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Kindergarten Academy (copy)

A renovation project is planned for the Kindergarten Academy in the Mechanicsburg Area School District.

Mechanicsburg Borough Council conditionally approved a land development plan on Tuesday night for the Mechanicsburg Area School District’s Kindergarten Academy expansion and renovation project.

The school district plans to renovate the 55-year-old building on Filbert Street and add a classroom wing to accommodate steadily growing enrollment in the district. A second floor built over the new classroom wing will house the district’s administration offices.

The borough’s planning commission recommended the plan for approval, borough engineer Greg Rogalski told borough council members. Although the plan still carries “a few outstanding comments,” Rogalski said he doesn’t consider any of the issues to be major, with most pertaining to stormwater management.

“Most of the things have been worked out because the plan has been presented three times to the planning commission,” Rogalski said.

The borough council also unanimously accepted five waiver requests from the school district for the project. Waivers range from regulations for concrete pipes and collars to crediting existing vegetation toward landscape requirements.

The Mechanicsburg Area School Board is expected to approve contractor bids for the Kindergarten Academy project soon, with construction beginning in the spring. Building occupancy is planned for fall 2019.

In a related matter, borough council members directed borough manager Roger Ciercierski to deny a request by the school district to reduce building permit fees for the Kindergarten Academy project. Ciercierski said the request from district officials was addressed to him, but he wanted council members’ input “because I didn’t feel comfortable making this decision on my own.”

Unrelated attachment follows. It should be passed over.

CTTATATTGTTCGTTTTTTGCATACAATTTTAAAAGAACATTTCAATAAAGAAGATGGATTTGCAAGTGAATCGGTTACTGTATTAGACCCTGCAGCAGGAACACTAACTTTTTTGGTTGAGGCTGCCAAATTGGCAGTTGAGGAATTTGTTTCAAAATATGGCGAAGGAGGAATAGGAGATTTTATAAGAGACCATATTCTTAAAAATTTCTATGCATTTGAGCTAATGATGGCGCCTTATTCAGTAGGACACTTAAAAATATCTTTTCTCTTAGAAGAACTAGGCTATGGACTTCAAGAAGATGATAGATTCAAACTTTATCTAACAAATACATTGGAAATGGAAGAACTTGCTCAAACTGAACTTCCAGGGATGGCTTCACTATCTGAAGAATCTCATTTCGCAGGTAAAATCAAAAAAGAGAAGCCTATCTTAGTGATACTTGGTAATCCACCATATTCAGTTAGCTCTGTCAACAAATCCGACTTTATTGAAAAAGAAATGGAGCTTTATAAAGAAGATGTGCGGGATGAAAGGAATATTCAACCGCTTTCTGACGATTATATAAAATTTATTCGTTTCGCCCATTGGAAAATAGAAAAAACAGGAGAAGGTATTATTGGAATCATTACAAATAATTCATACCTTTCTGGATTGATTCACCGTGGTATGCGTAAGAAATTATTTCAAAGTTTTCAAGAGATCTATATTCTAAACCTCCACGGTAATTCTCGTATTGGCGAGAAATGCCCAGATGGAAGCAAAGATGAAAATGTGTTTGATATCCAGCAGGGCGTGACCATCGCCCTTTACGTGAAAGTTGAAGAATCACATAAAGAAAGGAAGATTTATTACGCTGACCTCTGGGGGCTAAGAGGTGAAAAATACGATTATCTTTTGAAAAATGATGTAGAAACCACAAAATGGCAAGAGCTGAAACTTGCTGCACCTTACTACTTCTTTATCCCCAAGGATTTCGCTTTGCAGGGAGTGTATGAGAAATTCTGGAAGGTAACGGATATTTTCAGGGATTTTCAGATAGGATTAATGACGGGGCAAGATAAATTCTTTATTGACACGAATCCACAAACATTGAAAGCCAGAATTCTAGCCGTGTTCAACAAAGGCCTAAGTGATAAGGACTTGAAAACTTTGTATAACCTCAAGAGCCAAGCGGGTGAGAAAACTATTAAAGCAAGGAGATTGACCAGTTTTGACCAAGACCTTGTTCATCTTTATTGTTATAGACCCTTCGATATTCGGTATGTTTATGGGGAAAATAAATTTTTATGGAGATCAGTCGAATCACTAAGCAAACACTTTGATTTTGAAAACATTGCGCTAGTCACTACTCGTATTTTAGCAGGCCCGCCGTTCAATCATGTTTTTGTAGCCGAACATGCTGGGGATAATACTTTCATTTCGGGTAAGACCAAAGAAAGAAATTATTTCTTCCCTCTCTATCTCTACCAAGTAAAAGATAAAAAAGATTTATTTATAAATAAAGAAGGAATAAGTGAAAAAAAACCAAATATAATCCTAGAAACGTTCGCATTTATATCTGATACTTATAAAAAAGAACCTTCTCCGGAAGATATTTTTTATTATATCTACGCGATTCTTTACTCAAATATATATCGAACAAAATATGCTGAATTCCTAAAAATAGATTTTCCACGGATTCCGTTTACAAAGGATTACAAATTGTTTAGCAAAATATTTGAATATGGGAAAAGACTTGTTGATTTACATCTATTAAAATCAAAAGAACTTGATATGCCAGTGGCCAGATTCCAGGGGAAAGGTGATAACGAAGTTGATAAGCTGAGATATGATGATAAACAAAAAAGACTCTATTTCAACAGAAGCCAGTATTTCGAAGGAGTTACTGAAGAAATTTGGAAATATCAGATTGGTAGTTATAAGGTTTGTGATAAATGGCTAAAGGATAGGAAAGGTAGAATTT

“The way fees are set up and the way the state collects it is pretty standard,” Ciercierski said.

Borough council president Rodney Whitcomb said he “didn’t want to set a precedent” by accepting the request. “I’m not in favor of lowering the fees. No one in this area lowers fees for anyone,” he said.

Despite nixing the request, Ciercierski said he wants the borough to partner with the school district on other projects, such as drainage work on Broad Street. “There’s plenty of other opportunities for us to work together,” he said.

For building permits, the borough charges $50 against the first $1,000 of project costs, then $10 per each additional $1,000. Ciercierski said this calculates to roughly 1 percent of total project costs, but the district also will shoulder review and inspection fees and other related costs down the road.

The school district has listed a maximum cost of $17,048,904 for the Kindergarten Academy project. Of that, just over $10 million is allotted for new construction. The remainder is expected to go toward renovations, site work, financing and other related costs.

Also on Tuesday, the borough council accepted an agreement with the school district for a construction easement for a stormwater basin in Koser Park. The borough is giving the school district “a small portion” of the land for the district to construct a drainage basin, Rogalski said. Since the stormwater system will benefit the Kindergarten Academy, it is being built at the district’s expense.